Posted | filed under Weekly Banding Reports.

In the Lesser Slave Lake Bird Observatory’s final article of the year, we look back at our Fall Migration Monitoring season. Every day, rain or shine, between July 12 and September 30 we were able to document bird movements at our monitoring site approximately 15 km north of town.

Over these 81 days, we recorded around 51,000 birds between all our counting methods! Of the 129 species observed, the highlight was the second Swainson’s Hawk seen since 1996, with the first being this spring. Although Swainson’s Hawks are relatively easy to find around Edmonton, they prefer open areas and are much more difficult to find in the thick forests around the observatory.

Above: This Golden-crowned Kinglet was the last bird banded during Fall Migration Monitoring 2022. You can tell it is a male by the orange feathers in the crown where females only have yellow feathers.

An important component of our protocols is capturing birds using large nets when it is safe to do so during the monitoring period. This fall, these nets captured 3,896 birds from 64 species which were marked as individuals using an aluminum band stamped with a unique nine digit number. This is well above the average of 2,250 birds of 58 species banded per fall. In fact, 2022 was the third busiest fall of banding since monitoring began in 1994, but ended our three-year streak of consecutive record breaking banding totals.

Of all these captures, the five most frequently banded species contributed 66% of all band records. In first place was, as usual, Myrtle Warblers with 1,012 banded, followed by American Redstarts (521 banded), Swainson’s Thrushes (468 banded), and Yellow Warblers (391 banded). The only shake-up from recent trends was Tennessee Warblers. Although we still banded enough for them to be in fifth place, compared to 2021’s 1,174 Tennessee Warblers banded, they have experienced a sharp decline to just 174 banded in 2022. This dramatic drop in captures is not necessarily alarming since Tennessee Warblers are known to have cyclic populations that ebb and flow with Spruce Budworm densities.

Above: This Myrtle Warbler was the last banded by the LSLBO for 2022. Over a quarter of all captures this fall were of this species.

With so many captures it is unsurprising that no species saw record low captures and several species saw record highs. Through September, Blue Jays edged out their previous record of 6 banded in 2006 with 8 banded. Meanwhile steady captures of Western Tanagers (46 banded), Philadelphia Vireos (36 banded), and Red-eyed Vireos (99 banded) broke their previous record highs set last fall. Perhaps the biggest overachiever was Yellow Warblers with 391 banded surpassing their previous record of 291 banded in 2020. Capture highlights included the first Baltimore Oriole since 2006, a Red-winged Blackbird, and a Western Wood-pewee.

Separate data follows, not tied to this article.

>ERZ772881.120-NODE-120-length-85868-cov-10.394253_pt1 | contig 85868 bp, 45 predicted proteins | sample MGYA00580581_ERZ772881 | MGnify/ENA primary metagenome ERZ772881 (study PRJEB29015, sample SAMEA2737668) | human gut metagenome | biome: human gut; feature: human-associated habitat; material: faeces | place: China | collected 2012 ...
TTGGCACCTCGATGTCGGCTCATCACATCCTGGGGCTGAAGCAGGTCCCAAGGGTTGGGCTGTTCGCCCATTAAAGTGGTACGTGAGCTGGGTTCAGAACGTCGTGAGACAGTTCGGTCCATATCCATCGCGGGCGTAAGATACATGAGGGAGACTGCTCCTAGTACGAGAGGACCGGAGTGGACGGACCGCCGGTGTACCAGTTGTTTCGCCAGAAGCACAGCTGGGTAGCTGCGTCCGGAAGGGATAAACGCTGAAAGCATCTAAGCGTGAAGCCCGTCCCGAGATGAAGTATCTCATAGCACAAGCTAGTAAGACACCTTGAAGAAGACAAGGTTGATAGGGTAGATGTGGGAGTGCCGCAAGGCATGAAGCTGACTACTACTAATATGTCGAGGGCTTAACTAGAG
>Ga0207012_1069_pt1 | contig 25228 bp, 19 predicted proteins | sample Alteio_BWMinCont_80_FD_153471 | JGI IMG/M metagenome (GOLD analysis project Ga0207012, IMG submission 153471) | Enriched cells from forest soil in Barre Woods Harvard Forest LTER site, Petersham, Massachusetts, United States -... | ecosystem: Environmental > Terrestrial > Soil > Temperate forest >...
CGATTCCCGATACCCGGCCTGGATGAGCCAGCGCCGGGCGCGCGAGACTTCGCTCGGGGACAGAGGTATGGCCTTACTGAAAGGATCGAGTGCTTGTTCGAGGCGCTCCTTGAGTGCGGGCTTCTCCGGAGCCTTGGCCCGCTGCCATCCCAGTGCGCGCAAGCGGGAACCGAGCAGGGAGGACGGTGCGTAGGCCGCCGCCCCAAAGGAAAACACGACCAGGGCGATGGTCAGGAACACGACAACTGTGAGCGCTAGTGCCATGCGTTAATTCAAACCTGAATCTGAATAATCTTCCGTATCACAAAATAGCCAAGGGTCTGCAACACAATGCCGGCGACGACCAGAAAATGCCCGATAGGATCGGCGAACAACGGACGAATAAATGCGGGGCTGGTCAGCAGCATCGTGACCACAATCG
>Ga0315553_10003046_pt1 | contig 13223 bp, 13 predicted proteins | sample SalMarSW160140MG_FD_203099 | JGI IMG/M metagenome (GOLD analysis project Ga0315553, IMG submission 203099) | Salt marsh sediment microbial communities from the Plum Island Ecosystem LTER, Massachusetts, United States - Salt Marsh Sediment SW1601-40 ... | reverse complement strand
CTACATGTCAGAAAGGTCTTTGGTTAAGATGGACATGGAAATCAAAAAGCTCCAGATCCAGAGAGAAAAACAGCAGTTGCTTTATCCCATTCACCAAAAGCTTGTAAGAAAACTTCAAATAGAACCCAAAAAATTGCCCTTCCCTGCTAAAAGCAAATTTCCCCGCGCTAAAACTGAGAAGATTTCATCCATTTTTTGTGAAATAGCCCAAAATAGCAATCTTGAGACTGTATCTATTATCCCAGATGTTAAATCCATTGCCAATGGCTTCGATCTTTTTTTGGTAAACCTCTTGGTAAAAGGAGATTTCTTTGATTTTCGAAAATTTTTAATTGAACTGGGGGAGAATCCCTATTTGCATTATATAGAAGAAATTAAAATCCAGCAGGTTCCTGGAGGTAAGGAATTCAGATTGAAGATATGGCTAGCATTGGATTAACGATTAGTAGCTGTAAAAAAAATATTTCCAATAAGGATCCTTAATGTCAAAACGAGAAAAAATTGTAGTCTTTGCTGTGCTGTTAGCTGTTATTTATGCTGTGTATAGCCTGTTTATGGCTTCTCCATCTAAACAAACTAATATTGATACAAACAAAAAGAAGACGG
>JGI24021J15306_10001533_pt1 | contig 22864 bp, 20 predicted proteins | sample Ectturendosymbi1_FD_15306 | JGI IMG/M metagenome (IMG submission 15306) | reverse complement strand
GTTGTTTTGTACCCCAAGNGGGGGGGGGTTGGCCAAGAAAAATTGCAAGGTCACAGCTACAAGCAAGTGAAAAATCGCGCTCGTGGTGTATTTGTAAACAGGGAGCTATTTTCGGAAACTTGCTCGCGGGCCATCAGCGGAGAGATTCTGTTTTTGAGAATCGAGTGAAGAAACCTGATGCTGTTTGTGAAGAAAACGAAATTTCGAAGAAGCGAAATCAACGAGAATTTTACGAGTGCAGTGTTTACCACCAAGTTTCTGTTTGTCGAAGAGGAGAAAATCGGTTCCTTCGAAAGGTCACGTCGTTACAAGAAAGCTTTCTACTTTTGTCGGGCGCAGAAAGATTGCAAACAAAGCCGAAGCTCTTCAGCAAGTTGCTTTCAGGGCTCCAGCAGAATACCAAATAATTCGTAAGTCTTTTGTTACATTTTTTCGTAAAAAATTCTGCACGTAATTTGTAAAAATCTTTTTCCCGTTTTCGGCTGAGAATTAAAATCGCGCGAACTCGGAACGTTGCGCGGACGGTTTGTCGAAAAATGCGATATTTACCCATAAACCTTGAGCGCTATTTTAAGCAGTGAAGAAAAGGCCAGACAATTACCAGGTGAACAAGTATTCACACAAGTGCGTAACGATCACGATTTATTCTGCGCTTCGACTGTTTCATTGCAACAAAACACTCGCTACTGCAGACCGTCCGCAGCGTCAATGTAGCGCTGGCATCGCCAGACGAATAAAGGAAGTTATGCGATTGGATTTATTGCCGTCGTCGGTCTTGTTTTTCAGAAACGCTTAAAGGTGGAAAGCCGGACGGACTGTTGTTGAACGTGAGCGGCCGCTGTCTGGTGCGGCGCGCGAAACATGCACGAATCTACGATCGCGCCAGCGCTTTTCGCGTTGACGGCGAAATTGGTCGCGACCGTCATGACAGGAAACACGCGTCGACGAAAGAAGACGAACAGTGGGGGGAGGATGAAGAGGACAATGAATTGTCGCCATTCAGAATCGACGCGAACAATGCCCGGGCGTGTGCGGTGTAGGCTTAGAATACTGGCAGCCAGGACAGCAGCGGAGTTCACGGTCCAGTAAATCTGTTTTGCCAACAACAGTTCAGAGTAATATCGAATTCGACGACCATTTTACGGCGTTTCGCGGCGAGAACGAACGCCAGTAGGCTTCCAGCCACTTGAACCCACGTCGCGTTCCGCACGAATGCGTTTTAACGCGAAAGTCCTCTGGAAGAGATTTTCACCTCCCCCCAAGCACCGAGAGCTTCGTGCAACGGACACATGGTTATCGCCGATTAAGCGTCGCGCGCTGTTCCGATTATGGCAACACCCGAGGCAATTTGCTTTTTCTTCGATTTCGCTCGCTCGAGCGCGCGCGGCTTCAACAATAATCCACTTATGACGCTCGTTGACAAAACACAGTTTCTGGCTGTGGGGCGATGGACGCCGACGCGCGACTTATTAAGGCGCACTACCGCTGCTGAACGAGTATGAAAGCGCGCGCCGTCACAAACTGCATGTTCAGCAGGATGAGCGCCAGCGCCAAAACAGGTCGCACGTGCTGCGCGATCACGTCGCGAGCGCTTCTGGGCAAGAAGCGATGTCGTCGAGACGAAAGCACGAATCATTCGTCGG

Above: The highlight of 2022’s captures was this Baltimore Oriole – only the sixth ever banded by the LSLBO.

The warm weather through September prevented steady observations of more northerly breeding species that had not begun moving in earnest before our monitoring concluded. As a result, we missed any movements of American Tree Sparrows and Snow Geese, and saw very few Slate-coloured Juncos and Greater White-fronted Geese.

The only program left to finish is Owl Migration Monitoring, which is seeing captures drop with cooling temperatures.

By Robyn Perkins, LSLBO Bander-in-Charge

Preliminary banding totals for all species captured during Fall Migration Monitoring 2022:

SpeciesBandsSpeciesBands
“Myrtle” Warbler1,012Warbling Vireo8
American Redstart521Blue Jay8
Swainson’s Thrush468“Slate-coloured” Junco8
Yellow Warbler391Song Sparrow8
Tennessee Warbler174Swamp Sparrow8
Canada Warbler140Bay-breasted Warbler7
Ovenbird101“Western” Palm Warbler7
Black-and-white Warbler101Golden-crowned Kinglet5
Red-eyed Vireo99Gray-cheeked Thrush5
White-throated Sparrow91Eastern Phoebe4
Mourning Warbler77Purple Finch4
Northern Waterthrush75Yellow-bellied Sapsucker3
Least Flycatcher74Blue-headed Vireo3
Alder Flycatcher73Brown Creeper3
Western Tanager46“Gambel’s” White-crowned Sparrow3
Orange-crowned Warbler45“Yellow-shafted” Flicker2
Magnolia Warbler44Yellow-bellied Flycatcher2
Philadelphia Vireo36Winter Wren2
Red-breasted Nuthatch24Hairy Woodpecker1
Lincoln’s Sparrow24Western Wood-Pewee1
Rose-breasted Grosbeak24House Wren1
Black-capped Chickadee20Pine Siskin1
Ruby-crowned Kinglet16Fox Sparrow1
Common Yellowthroat16“Oregon” Junco1
Sharp-shinned Hawk15Le Conte’s Sparrow1
Hermit Thrush15Savannah Sparrow1
Wilson’s Warbler14Baltimore Oriole1
Cedar Waxwing11Red-winged Blackbird1
American Robin10Connecticut Warbler1
Chipping Sparrow10Cape May Warbler1
Clay-coloured Sparrow9Black-throated Green Warbler1
Blackpoll Warbler9Total number of birds banded3,896
Downy Woodpecker8Total number of species banded64